More deceptively, these oil giants continue to funnel hundreds of thousands of dollars to “independent” climate scientists and associations—those that stand against the overwhelming evidence that support the anthropogenic cause of climate change. These scientists and associations then present their studies to legislators and the public, purposefully deceiving the public about the realities of climate change.
Will the Paris agreement be ratified within the United States? With the current structural conditions of the American government and society, the answer is a predictable and a resounding “no.” American politicians, lost in the lure of capitalistic gain, will most likely decide against ratifying the agreement, just as it had with the Kyoto Protocol.
Raymond Geuss, a contemporary political philosopher and Emeritus Professor of Philosophy at the University of Cambridge, writes in his book Philosophy and Real Politics that “politics is in the first instance about action and the contexts of action, not about mere beliefs or propositions.”
The context that the American politicians face is an Earth that is deteriorating at a record speed: the Columbia Glacier in Alaska is melting at the speed of 30 meters per day; extreme air pollution is causing 4,400 deaths in China daily; the global sea level has risen by almost 7 inches in the last century, and in the last decade, it has been rising at a doubled rate. Climate change is global—and therefore demands a global response and adaptation that is immediate, action-oriented, and comprehensive.
However, the Paris Agreement was merely a consensus on beliefs, not a demand for immediate, concrete, and comprehensive action. An empathic agreement—no matter how global—is not enough to slow down climate change. An agreement on ideals is not enough to pursue effective political action, especially when one of the most powerful political agents in the international platform—the United States—is lost in a political deadlock.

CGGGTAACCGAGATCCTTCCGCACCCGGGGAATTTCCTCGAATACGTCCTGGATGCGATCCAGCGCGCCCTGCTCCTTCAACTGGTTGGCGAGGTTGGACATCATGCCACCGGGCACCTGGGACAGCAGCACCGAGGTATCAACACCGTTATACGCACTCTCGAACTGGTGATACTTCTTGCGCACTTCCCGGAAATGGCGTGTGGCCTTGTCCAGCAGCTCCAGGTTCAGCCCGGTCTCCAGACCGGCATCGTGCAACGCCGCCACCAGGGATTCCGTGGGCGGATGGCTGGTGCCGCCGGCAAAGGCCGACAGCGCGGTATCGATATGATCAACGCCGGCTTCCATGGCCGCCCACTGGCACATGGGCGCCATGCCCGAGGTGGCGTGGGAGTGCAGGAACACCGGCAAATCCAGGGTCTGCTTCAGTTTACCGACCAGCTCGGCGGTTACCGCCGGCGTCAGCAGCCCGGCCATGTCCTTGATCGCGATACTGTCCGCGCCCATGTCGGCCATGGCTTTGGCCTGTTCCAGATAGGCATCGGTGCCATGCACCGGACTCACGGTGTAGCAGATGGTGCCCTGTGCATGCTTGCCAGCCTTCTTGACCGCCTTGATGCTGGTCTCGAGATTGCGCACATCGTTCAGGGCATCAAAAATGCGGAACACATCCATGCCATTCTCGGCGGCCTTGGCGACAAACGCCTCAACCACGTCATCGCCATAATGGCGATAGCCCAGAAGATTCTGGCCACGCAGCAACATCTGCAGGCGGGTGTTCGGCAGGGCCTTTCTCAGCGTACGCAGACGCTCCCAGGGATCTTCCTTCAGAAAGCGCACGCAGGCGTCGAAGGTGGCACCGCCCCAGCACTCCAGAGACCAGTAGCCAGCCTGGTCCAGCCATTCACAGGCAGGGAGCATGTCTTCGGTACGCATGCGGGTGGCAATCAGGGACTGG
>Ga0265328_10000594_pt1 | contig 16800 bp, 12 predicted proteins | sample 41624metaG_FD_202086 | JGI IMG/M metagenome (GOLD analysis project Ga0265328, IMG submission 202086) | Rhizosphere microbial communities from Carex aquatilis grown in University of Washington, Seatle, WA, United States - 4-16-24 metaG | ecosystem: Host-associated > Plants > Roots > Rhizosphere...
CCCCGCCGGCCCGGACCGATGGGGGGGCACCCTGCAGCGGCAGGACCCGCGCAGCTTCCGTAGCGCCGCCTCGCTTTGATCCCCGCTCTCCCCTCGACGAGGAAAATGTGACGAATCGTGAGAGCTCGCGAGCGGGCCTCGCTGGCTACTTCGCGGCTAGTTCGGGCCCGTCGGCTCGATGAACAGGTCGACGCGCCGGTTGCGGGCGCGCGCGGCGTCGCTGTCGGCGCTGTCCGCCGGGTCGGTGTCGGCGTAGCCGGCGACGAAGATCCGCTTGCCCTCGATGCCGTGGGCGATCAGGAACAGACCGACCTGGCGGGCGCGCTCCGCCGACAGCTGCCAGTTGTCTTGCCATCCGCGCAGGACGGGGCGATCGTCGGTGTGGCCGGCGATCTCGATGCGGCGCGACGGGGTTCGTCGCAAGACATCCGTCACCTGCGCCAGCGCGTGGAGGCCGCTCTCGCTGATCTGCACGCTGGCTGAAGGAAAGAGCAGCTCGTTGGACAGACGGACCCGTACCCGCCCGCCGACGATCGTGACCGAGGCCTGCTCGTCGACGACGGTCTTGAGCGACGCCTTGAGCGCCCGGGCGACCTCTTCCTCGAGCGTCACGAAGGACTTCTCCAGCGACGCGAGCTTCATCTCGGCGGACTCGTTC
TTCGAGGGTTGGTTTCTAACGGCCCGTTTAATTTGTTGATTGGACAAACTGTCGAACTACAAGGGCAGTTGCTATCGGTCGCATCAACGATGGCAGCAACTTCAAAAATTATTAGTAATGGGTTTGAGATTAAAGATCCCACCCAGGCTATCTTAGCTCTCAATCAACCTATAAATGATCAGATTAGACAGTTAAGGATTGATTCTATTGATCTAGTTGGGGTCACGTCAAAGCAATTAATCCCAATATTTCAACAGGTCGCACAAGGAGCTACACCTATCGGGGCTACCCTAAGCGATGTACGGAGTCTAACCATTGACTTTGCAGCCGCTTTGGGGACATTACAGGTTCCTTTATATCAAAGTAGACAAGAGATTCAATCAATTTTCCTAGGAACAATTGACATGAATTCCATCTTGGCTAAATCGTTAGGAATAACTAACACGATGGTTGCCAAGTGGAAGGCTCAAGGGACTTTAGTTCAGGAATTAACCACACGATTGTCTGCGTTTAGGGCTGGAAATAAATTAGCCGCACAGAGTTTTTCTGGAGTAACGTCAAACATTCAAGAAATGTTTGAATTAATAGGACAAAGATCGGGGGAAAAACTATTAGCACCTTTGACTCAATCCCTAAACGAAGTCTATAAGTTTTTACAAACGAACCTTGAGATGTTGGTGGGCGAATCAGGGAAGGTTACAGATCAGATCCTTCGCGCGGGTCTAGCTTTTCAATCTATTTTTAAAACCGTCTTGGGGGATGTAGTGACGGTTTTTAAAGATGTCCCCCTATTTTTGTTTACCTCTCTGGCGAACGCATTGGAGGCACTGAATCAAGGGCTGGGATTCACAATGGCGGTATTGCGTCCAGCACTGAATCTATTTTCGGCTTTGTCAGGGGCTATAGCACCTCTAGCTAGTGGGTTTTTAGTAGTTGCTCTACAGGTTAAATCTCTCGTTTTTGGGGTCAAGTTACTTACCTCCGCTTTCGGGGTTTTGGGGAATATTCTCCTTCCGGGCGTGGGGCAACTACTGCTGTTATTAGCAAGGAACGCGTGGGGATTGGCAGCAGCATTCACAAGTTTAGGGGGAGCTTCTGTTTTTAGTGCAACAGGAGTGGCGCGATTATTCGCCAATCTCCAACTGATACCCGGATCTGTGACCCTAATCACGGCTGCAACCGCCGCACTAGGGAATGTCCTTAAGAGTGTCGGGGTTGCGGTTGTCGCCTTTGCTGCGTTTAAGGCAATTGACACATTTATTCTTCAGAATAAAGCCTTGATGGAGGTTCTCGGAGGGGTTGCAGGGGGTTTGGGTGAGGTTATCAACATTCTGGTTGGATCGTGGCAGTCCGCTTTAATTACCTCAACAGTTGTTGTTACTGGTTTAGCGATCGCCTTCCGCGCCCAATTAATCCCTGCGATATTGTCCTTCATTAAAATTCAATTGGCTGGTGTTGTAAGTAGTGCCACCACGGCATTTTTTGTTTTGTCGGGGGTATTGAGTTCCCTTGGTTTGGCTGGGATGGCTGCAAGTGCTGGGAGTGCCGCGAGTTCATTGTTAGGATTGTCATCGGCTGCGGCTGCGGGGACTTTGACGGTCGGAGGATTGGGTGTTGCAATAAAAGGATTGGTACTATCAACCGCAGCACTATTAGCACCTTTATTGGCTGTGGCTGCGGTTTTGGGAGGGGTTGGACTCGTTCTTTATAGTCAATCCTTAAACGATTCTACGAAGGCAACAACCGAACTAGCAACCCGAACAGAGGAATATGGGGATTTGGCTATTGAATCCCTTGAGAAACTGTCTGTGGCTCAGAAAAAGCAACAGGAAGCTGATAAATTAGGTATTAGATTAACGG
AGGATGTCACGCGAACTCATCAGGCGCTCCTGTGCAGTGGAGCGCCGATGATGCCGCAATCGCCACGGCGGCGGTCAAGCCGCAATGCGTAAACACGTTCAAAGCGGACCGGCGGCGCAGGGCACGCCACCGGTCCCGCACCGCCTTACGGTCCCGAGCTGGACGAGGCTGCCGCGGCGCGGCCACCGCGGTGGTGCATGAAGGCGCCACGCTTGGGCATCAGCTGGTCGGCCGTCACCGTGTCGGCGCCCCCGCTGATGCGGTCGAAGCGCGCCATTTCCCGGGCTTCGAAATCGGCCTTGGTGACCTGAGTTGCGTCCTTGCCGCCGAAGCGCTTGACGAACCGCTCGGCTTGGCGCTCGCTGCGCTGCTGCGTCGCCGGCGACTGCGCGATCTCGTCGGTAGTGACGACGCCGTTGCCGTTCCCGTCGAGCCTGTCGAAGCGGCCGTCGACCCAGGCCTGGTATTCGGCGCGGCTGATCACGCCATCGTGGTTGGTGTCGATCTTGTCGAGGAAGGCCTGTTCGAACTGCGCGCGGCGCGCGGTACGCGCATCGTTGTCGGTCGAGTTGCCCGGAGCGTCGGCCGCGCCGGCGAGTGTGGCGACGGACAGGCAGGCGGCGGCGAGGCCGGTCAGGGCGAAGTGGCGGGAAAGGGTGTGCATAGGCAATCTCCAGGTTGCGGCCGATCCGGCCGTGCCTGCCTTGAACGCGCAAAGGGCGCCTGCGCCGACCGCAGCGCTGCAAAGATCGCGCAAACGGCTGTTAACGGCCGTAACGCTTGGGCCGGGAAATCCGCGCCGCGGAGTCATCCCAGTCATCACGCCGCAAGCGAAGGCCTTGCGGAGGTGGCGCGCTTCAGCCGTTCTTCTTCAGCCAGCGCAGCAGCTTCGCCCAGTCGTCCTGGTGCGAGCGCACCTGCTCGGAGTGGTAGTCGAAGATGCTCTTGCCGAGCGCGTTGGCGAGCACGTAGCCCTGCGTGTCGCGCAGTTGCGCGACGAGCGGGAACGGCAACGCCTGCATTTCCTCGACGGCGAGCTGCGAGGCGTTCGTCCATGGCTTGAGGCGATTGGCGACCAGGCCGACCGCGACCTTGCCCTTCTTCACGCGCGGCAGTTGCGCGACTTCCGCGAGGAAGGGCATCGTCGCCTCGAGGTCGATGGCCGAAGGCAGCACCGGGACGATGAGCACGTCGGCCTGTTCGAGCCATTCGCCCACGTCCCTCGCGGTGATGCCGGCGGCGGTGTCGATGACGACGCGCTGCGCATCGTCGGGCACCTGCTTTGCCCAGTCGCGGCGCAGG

Further in his book, Geuss adds: “Successful [political] action, particularly large-scale action of a drastic kind, often depends on […] seeing when the time is ripe for action and grasping opportunities that will not present themselves again.” The 2015 Paris Climate Conference was precisely this opportunity—an opportunity that may not come again for a long time.
There is no fixed political solution for combating climate change; however, the Paris agreement is not one of them. Rather, it serves as an illusory self-reassurance to the Earth’s biggest carbon emitters—that they have “charted […] a sustainable path,” to borrow Kerry’s words, for the Earth. For decades, the agreement will serve as a political justification for why countries cannot, or worse, should not, be pushed any further in the issue of climate change.
Instead of serving as an impetus for a responsive climate agenda, the Paris agreement became a roadblock—another institutional hump that the international community must overcome to achieve tangible progress. The conference revealed all the flaws of the current international politics, precisely at the moment when it was so important.
The twenty-first century is a time in which collective politics is becoming more and more important. Crippling global issues—like climate change, among many others—cannot be solved by individual nations. It is time for global leaders to grasp this reality and move forward to preserve a public good that the human society cannot afford to lose: a green, vibrant, and resource-rich Earth.
Featured image source: Doug Mills/The New York Times.